A moment post-resurrection stands out in the innumerable important details in the Gospel narratives. It is a profound symbol (often overlooked) that sums up a higher truth about Christ's redemptive work and the life-altering power of his grace.
In Luke's Gospel (Luke 24:42ff), in particular, God unveils a poignant scene to us where Christ, having conquered death, sits down with his disciples to eat, an act that is both ordinary and extraordinary. Before them is this extraordinary, mind-boggling truth: Jesus has come back from the dead. And now, he wants to prove it by eating a simple, ordinary meal with them. But, it is the choice of food that is most significant. Jesus is given fish and honeycomb, which carries rich symbolism that transcends the immediate moment, offering a glimpse into the higher truth of Christ's salvific mission that affects us even today.
In the Old English translation of Luke, we encounter a nuanced detail often overlooked in modern renditions. The disciples present Christ not just with honeycomb but specifically with "beo-bread," a term that purposefully points readers to the Old English psalm's description of the Word of God as "swetran thonne hunig otthe beobread" — sweeter than honey or bee-bread  (Ps. 119:103). This subtle linguistic choice reframes the story, emphasizing the symbolic depth encapsulated in the honeycomb. In this offering, we find a blend of sweetness and sustenance, highlighting the multifaceted nature of Christ's redemptive work. As Abbot Aelfric of Eynsham says in one of his homilies, after his resurrection, Christ consumed roasted fish and honey's bee-bread: the roasted fish representing his suffering and the bee-bread his sweet divinity.
The fish is a familiar figure amongst Christians. It is a recurring symbol in the Gospels that stands out in church history as an emblem of Christ's suffering. The disciples are witnesses to his crucifixion, the ultimate sacrifice depicted in the imagery of the fish, which can be seen depicted thereafter in Christian art. Yet, post-resurrection, this symbol is not discarded; rather, it is consumed by Christ. The act of eating the fish becomes a poignant affirmation of victory over suffering and death. The scars of the crucifixion are not erased, but now, their meaning is transformed. Now, they are a testament of triumph, with the fish symbolizing Jesus' act of consummation.
The sweetness of grace, depicted as honey, and the sustaining properties of bread (and all that means beyond simple, earthly food) converge in the honeycomb, underscoring the holistic salvation extended to all who hunger for heavenly satisfaction and respite.
In parallel, but almost forgotten by modern Christians, is the honeycomb, or "beo-bread," a symbol of grace and mercy. And beyond its sweetness, the honeycomb also holds medicinal properties, offering healing and restoration. This choice of sustenance signifies the comprehensive nature of Christ's redemptive work. The sweetness of grace, depicted as honey, and the sustaining properties of bread (and all that means beyond simple, earthly food) converge in the honeycomb, underscoring the holistic salvation extended to all who hunger for heavenly satisfaction and respite. So Christ's resurrection does not merely negate the bitterness of sin; it changes it into a source of divine sweetness, embodying the promise of a new life for us and a restored existence overshadowed by heavenly hope.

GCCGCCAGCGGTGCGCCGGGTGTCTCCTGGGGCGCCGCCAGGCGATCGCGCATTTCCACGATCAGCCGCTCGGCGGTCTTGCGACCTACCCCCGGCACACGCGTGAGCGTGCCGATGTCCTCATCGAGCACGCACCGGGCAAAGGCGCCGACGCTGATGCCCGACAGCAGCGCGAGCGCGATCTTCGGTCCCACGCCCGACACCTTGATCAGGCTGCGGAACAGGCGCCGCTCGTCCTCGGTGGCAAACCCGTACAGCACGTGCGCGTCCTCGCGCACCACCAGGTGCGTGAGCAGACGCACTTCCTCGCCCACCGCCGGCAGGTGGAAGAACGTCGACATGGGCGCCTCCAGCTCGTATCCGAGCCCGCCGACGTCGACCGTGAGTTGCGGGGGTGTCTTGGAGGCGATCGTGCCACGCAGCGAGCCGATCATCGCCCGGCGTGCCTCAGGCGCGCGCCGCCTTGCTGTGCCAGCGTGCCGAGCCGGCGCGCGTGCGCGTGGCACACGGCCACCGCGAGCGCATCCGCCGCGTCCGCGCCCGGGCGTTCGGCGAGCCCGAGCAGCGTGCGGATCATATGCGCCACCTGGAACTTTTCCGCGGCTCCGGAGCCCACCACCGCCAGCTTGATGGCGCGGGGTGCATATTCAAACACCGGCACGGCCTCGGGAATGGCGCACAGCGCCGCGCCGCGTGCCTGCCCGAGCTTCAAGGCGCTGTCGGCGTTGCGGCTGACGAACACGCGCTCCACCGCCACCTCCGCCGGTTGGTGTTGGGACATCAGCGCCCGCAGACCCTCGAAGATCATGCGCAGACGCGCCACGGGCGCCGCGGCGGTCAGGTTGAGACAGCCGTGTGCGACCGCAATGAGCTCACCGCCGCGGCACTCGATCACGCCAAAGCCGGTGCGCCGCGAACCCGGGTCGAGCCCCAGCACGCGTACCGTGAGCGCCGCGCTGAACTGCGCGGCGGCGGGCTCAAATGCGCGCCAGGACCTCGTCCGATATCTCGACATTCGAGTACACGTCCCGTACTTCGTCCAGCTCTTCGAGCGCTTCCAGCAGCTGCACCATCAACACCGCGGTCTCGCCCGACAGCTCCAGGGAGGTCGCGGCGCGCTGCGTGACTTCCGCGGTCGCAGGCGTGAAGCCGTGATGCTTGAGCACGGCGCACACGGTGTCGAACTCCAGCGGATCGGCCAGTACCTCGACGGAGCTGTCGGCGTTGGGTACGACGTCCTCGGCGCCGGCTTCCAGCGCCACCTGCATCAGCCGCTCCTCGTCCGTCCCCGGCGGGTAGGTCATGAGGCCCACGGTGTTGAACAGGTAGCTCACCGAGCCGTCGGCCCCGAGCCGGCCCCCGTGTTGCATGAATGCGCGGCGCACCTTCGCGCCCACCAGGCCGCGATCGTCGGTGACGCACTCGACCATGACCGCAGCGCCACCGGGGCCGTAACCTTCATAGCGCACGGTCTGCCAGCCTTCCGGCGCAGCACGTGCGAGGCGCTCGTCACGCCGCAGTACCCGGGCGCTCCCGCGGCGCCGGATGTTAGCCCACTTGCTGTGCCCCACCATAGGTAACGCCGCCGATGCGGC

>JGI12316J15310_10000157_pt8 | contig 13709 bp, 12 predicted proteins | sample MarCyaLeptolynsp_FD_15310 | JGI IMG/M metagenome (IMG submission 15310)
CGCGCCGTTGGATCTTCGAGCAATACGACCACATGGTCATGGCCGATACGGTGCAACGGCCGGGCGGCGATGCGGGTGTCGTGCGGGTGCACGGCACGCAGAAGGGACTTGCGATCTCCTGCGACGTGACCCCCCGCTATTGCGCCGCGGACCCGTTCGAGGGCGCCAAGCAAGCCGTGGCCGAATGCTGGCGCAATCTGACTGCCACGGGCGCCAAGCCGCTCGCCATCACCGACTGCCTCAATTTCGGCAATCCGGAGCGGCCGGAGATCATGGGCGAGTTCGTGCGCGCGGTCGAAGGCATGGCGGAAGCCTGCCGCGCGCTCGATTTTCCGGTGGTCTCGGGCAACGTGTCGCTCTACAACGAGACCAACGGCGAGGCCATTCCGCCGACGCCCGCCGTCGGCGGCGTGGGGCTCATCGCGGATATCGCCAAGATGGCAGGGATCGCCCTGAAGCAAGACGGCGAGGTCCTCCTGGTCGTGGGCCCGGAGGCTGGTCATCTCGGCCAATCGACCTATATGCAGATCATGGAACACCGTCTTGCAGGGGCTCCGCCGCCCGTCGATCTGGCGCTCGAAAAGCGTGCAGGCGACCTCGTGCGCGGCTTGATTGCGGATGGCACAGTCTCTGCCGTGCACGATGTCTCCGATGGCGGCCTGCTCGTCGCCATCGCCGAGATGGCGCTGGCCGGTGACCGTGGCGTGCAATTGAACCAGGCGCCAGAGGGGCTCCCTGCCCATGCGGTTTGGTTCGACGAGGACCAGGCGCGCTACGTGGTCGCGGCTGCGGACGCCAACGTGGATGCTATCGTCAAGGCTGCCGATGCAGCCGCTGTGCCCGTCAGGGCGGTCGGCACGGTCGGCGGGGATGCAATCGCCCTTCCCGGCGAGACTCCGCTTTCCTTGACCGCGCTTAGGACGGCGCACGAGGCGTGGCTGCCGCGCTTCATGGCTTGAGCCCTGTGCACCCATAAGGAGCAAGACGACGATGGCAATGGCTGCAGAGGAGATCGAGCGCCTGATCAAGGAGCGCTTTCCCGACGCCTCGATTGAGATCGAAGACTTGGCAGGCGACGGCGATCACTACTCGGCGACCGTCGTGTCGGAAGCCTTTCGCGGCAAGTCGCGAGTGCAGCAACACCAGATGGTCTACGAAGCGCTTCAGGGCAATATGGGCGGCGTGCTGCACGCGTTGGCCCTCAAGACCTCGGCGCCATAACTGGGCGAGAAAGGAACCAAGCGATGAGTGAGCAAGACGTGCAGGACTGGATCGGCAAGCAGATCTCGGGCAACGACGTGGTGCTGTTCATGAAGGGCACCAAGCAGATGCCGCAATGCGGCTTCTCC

More than that, Jesus comes to sit and eat with us too. That meal he partakes in after his resurrection is not reserved only for the disciples. It extends to the present and into the future to life everlasting. In the dichotomy of Christ's death and resurrection, in his suffering and grace, we find the meaning of our suffering and death and why we need the grace and resurrection of Jesus bestowed upon us. The challenges and trials we daily face, akin to the fish, are not dismissed by the resurrection but embraced and redeemed. Christ's act of consuming the fish becomes an invitation for us to acknowledge and surrender our own sufferings to him, trusting in the life-changing power of his victory over our sin, this evil world, and the devil and his wicked angels.
Simultaneously, the honeycomb beckons us to partake in the sweetness of divine grace, especially at the Lord's Table, where we consume Christ's body and blood, which bequeaths forgiveness, a new life, and the promise of eternal salvation to us. It is a constant reminder that our sustenance and healing come not from our efforts, our hard-won daily bread, but from the inexhaustible source of mercy found only in Christ.
The "beo-bread" is our spiritual nourishment, embodying the promise that Christ's grace is readily available to sustain us on our pilgrimage from the cradle to the wedding feast of the Lamb. In this profound moment of shared sustenance, Christ communicates a higher truth that transcends time and culture, resonating with the deepest yearnings of the human soul. The fish and honeycomb, consumed by the resurrected Christ, become symbols of redemption that point us to the ultimate truth: we are destined to dine with him in heaven.